Academic Content Standards
1.A.1: Explain how scientists obtain information about the universe by using technology to detect electromagnetic radiation that is emitted, reflected or absorbed by stars and other objects.
1.A.3: Explain how information about the universe is inferred by understanding that stars and other objects in space emit, reflect or absorb electromagnetic radiation, which we then detect.
1.A.4: Explain how astronomers infer that the whole universe is expanding by understanding how light seen from distant galaxies has longer apparent wavelengths than comparable light sources close to Earth.
2.A.1: Recognize that information stored in DNA provides the instructions for assembling protein molecules used by the cells that determine the characteristics of the organism.
2.A.3: Explain that the Sun is essentially the primary source of energy for life. Plants capture energy by absorbing light and using it to form strong (covalent) chemical bonds between the atoms of carbon-containing (organic) molecules.
2.C.5: Examine the inheritance of traits through one or more genes and how a single gene can influence more than one trait.
2.D.10: Explain additional components of the evolution theory, including genetic drift, immigration, emigration and mutation.
2.E.8: Based on the structure and stability of ecosystems and their nonliving components, predict the biotic and abiotic changes in such systems when disturbed (e.g. introduction of non-native species, climatic change, etc.).
2.E.9: Explain why and how living systems require a continuous input of energy to maintain their chemical and physical organization. Explain that with death and the cessation of energy input, living systems rapidly disintegrate toward more disorganized states.
2.G.12: Describe advances in life sciences that have important, long-lasting effects on science and society (e.g., biotechnology).
3.A.2: Describe how a physical, chemical or ecological system in equilibrium may return to the same state of equilibrium if the disturbances it experiences are small. Large disturbances may cause it to escape that equilibrium and eventually settle into some other state of equilibrium.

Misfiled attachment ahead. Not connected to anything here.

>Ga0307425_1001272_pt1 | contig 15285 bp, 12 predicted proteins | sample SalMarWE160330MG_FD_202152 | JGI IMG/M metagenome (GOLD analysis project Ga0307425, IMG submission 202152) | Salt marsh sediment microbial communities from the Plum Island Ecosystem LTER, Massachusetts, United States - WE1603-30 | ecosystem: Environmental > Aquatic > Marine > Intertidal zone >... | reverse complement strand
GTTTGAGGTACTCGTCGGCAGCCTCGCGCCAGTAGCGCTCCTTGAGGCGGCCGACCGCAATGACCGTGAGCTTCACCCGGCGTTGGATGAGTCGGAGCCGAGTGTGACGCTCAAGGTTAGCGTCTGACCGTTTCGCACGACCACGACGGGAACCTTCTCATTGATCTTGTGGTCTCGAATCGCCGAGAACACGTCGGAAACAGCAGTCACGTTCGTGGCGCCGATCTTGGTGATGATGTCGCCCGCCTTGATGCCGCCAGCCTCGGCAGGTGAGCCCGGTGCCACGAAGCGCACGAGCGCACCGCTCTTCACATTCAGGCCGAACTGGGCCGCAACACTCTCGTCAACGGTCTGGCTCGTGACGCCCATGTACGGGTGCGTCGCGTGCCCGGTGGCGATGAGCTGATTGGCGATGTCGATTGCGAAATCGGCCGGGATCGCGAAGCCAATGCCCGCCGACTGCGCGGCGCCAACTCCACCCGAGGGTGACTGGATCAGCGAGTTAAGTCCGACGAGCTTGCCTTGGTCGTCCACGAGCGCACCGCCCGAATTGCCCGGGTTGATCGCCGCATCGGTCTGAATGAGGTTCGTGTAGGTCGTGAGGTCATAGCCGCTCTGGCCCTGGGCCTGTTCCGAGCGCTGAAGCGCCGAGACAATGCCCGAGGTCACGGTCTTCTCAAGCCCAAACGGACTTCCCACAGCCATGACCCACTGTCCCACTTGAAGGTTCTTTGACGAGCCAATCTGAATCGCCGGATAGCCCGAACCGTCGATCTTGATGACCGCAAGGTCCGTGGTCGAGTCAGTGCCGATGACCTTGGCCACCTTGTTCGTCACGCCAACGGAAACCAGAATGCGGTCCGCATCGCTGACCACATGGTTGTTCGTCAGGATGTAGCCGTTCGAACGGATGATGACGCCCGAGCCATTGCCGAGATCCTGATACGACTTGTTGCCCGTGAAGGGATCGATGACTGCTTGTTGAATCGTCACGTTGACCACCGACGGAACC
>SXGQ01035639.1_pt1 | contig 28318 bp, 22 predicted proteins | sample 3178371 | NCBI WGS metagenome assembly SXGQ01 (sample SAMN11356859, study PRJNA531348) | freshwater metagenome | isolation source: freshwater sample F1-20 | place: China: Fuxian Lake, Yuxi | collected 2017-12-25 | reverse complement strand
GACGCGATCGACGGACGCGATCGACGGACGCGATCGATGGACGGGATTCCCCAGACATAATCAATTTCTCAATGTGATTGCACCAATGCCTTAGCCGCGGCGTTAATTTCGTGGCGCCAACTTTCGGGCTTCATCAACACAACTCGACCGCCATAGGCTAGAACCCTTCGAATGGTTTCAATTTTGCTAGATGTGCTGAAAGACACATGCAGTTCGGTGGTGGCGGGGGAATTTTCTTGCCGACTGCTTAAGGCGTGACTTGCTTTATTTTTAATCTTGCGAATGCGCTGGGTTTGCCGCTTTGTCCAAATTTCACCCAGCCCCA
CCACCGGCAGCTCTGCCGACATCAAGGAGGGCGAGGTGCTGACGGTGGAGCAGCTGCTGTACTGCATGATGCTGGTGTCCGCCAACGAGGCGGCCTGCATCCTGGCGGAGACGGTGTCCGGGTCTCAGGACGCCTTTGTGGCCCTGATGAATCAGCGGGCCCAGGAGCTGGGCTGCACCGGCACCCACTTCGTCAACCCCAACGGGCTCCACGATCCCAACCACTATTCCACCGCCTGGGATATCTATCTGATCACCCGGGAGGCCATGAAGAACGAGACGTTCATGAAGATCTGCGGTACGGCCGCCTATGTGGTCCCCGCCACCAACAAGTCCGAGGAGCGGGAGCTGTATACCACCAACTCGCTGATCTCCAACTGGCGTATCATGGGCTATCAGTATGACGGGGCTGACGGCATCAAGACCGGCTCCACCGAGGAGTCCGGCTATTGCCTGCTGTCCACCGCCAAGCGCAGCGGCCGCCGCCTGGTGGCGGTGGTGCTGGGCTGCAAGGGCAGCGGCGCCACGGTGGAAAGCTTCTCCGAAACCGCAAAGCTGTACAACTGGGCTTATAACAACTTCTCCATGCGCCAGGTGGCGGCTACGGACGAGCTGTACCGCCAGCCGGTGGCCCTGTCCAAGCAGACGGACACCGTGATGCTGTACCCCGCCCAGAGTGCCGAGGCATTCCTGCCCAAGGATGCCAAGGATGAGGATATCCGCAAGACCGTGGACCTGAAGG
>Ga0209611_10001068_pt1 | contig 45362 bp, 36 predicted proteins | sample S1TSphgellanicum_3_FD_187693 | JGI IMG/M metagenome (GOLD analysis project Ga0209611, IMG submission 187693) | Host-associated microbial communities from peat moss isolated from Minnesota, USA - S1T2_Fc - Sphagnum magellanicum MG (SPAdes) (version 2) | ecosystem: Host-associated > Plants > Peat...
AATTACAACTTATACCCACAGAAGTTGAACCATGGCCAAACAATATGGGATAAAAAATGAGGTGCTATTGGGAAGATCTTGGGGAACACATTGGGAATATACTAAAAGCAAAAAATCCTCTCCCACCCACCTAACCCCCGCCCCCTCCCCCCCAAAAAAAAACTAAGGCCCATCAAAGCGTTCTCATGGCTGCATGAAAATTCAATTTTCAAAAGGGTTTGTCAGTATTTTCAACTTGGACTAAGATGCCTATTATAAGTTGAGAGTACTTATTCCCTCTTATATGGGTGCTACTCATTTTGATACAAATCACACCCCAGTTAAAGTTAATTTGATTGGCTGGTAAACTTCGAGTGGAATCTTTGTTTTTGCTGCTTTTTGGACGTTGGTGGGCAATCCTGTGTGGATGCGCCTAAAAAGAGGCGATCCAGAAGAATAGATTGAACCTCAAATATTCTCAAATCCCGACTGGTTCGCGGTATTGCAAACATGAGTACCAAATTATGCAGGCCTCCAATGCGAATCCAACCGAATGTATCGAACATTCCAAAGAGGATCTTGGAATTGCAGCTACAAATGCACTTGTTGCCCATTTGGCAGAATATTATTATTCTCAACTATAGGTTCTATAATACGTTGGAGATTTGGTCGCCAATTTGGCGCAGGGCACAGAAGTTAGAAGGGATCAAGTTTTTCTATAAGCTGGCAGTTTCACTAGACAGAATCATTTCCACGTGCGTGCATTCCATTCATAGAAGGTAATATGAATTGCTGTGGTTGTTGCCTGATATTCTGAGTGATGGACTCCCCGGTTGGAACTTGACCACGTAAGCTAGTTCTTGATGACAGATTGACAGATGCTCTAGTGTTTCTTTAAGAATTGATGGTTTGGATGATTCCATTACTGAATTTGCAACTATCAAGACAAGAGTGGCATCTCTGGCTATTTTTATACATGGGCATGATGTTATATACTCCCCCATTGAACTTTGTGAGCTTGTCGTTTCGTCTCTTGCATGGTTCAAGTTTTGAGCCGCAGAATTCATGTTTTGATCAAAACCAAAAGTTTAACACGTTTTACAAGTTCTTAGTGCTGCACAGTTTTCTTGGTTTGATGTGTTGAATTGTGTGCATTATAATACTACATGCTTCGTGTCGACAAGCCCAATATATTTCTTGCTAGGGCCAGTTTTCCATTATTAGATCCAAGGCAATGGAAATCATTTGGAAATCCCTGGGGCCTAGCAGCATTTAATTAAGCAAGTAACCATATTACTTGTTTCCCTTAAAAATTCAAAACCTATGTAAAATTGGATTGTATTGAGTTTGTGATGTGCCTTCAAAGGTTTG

3.B.10: Explain the characteristics of isotopes. The nucleus of radioactive isotopes is unstable and spontaneously decays emitting particles and/or wavelike radiation. It cannot be predicted exactly when, if ever, an unstable nucleus will decay, but a large group of identical nuclei decay at a predictable rate.
3.B.11: Use the predictability of decay rates and the concept of half-life to explain how radioactive substances can be used in estimating the age of materials.
3.C.12: Describe how different atomic energy levels are associated with the electron configurations of atoms and electron configurations (and/or conformations) of molecules.
3.C.13: Explain how atoms and molecules can gain or lose energy in particular discrete amounts (quanta or packets); therefore they can only absorb or emit light at the wavelengths corresponding to these amounts.
3.D.5: Use and apply the laws of motion to analyze, describe and predict the effects of forces on the motions of objects mathematically.
3.D.8: Describe how the observed wavelength of a wave depends upon the relative motion of the source and the observer (Doppler effect). If either is moving towards the other, the observed wavelength is shorter; if either is moving away, the observed wavelength is longer (e.g., weather radar, bat echoes, police radar).
3.D.9: Describe how gravitational forces act between all masses and always create a force of attraction. Recognize that the strength of the force is proportional to the masses and weakens rapidly with increasing distance between them.
Correlation last revised: 8/29/2016